DR Congo

DR Congo: Health Action in Crisis Update - 11 Nov 2008

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Crisis in North Kivu

Current Health Situation

Since last August, around 250 000 people have fled the spiralling conflict in North Kivu in the east of the Democratic Republic of the Congo (DRC). The escalation of hostilities has worsened the difficult situation of more than one million people already living without clean water, food and access to health care. The impact of armed violence on the population goes much beyond the risk of injuries: it impacts on their access to all vital needs.

Communicable diseases are a major challenge throughout the DRC. The country has one of the world's highest maternal and infant mortality rates. Diseases of immediate concern are measles, cholera and other diarrhoeas as well as acute respiratory infections. However, malaria accounts for 45% of infant mortality and other diseases known to be present include trypanosomiasis, yellow fever, tuberculosis and HIV/AIDS.

WHO's main objectives are:

- to reduce the immediate risk of death and illness arising from violence, malnutrition, communicable diseases and lack of health care, and

- to expand outreach of health services and access to quality health care for the majority of the affected population, in the short- and medium-term, as security improves.

WHO Response to Date

WHO has eight staff in its office in the North Kivu provincial capital, Goma, and another six in Bukavu (South Kivu), including epidemiologists, public health experts and logisticians. WHO is deploying additional emergency staff to the area.

WHO is working in the following four areas:

1. Assessment and surveillance

- On 5 November, WHO and its partners began a joint needs assessment in and around the town of Rutshuru in southern North Kivu. Rutshuru is currently under the control of the National Congress for the Defense of the People (CNDP). Merlin is examining the possibility of re-opening some of the health centres that it is supporting in the area.

- The region's surveillance and early warning systems have, in all likelihood, been affected following the violence. WHO has deployed an epidemiologist to help re-establish basic disease surveillance.

2. Addressing immediate threats

- There is a serious risk of cholera outbreaks (the disease is endemic in the area) and at least a thousand cases have been reported since the beginning of October. Risk is increasing. On 8 November, 28 suspected cases were reported in Goma, Kibati and Rutshuru. Oxfam-UK is supporting the chlorination of water supplies.

- WHO, UNICEF and the Government's provincial inspection unit have started vaccinating children under five against measles in Kirotshe.

- Merlin and WHO are training health staff in Karisimbi on management of cholera cases.

- The International Medical Corps (IMC) and Merlin are carrying out medical screening of displaced people in Goma and surrounding areas.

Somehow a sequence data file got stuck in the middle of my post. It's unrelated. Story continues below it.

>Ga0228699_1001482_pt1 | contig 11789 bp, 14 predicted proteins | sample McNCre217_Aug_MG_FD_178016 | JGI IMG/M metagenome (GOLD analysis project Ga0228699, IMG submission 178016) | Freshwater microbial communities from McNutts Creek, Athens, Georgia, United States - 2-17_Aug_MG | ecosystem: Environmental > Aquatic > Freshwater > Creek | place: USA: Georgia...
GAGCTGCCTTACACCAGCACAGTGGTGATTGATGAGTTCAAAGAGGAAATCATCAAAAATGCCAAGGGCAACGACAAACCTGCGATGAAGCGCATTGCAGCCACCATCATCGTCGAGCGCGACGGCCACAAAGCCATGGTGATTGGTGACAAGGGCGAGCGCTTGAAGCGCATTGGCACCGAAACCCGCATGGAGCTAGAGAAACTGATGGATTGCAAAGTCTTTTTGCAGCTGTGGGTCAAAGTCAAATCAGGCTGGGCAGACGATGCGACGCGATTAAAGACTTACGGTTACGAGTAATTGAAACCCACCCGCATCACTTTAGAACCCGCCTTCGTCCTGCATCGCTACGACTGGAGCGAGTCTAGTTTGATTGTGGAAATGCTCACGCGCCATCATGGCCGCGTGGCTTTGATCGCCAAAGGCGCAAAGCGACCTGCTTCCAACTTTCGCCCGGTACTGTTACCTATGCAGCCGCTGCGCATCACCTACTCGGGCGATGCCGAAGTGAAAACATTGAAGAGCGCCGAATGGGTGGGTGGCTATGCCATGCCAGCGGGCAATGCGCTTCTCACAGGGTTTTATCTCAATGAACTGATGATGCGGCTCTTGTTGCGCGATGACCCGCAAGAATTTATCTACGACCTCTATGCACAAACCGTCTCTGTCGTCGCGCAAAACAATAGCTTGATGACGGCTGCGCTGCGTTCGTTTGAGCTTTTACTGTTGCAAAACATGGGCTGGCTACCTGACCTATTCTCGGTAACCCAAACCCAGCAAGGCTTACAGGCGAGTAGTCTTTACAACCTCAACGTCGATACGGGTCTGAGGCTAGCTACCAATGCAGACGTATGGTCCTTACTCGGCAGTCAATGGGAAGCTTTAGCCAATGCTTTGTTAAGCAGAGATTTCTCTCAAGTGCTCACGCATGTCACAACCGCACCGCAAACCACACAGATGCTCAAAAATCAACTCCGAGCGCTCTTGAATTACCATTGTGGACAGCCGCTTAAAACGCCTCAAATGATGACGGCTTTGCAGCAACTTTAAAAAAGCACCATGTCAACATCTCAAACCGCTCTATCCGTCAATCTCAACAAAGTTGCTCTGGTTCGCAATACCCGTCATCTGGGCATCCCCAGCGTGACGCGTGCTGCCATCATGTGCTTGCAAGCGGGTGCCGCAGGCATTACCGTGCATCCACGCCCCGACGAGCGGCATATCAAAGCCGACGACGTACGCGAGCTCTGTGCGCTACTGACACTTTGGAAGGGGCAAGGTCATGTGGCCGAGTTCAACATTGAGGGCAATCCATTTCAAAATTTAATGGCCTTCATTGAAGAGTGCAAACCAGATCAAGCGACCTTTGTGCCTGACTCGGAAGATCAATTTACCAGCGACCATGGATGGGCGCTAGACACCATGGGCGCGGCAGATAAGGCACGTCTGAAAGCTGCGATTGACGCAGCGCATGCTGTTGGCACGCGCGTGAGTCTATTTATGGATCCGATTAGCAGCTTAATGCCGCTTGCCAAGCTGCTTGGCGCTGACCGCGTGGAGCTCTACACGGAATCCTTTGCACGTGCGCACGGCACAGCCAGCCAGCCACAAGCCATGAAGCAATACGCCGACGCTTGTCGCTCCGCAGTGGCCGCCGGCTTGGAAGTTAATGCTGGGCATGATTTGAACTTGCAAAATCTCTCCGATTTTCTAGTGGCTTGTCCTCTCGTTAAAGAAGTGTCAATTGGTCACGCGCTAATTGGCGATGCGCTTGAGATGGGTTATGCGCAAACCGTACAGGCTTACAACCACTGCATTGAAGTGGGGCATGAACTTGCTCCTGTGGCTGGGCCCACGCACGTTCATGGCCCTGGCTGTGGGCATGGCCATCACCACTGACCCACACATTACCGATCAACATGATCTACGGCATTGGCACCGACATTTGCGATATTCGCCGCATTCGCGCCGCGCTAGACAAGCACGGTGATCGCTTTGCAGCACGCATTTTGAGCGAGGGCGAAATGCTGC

3. Gap filling and capacity strengthening

- WHO is already distributing to health facilities and NGOs the supplies it has in the Kivus. Now, WHO has established a logistics base in Entebbe through which more than 60 additional metric tons of medical supplies are being shipped to Goma.

4. Coordination of health actors

- WHO will consolidate information on the health situation and capacities of health partners into a matrix ("Who is Doing What and Where") for all partners.

- The Health Cluster Coordinator in Goma has initiated regular meetings of all partners, and will begin preparing Health Cluster bulletins. Inter-cluster coordination meetings are being established at capital level in Kinshasa.

Health Priorities and Needs

The Governments of Italy and Norway have already provided in-kind contributions of health supplies valued at more than US$ 1 million. Cash needs for the next three months are estimated at US$ 2.6 million. The Government of Australia has already provided Aus$ 500 000 of that amount.

WHO's health priorities include:

- Organizing health assessments, deploying additional staff with greater outreach capacity, to identify groups and communities at higher risk and identifying life-saving solutions.

- Strengthening disease surveillance, analysing and disseminating data, and deploying additional epidemiologists to support an early warning system.

- Convening partners and coordinating health interventions to improve coverage, quality of care and results.

- Identifying and filling health gaps, making available expertise and supplies, e.g. to prevent/address cholera and dysentery, malaria, measles, acute malnutrition, maternal and newborn risks, physical and psychological trauma, HIV/AIDS and non-communicable diseases.

- Strengthening and repairing systems and building capacities of both the Government and of international partners, in turn aiming to address this crisis by means of a sustainable health systems approach, including disseminating national health guidance and protocols to partners.

- Ensuring a safe and strong WHO programme by deploying additional international staff and security equipment to reinforce its presence in North Kivu.

For more information:

The Democratic Republic of the Congo
Dr Mathias Kamwa, WHO Representative
Tel: + 47 241 39 001 - kamwam@cd.afro.who.int

Geneva
Jukka Sailas, External Relations
Health Action in Crises
Tel: +41 22 791 1887 Fax: +41 22 791 4844 sailasj@who.int
http://www.who.int/disasters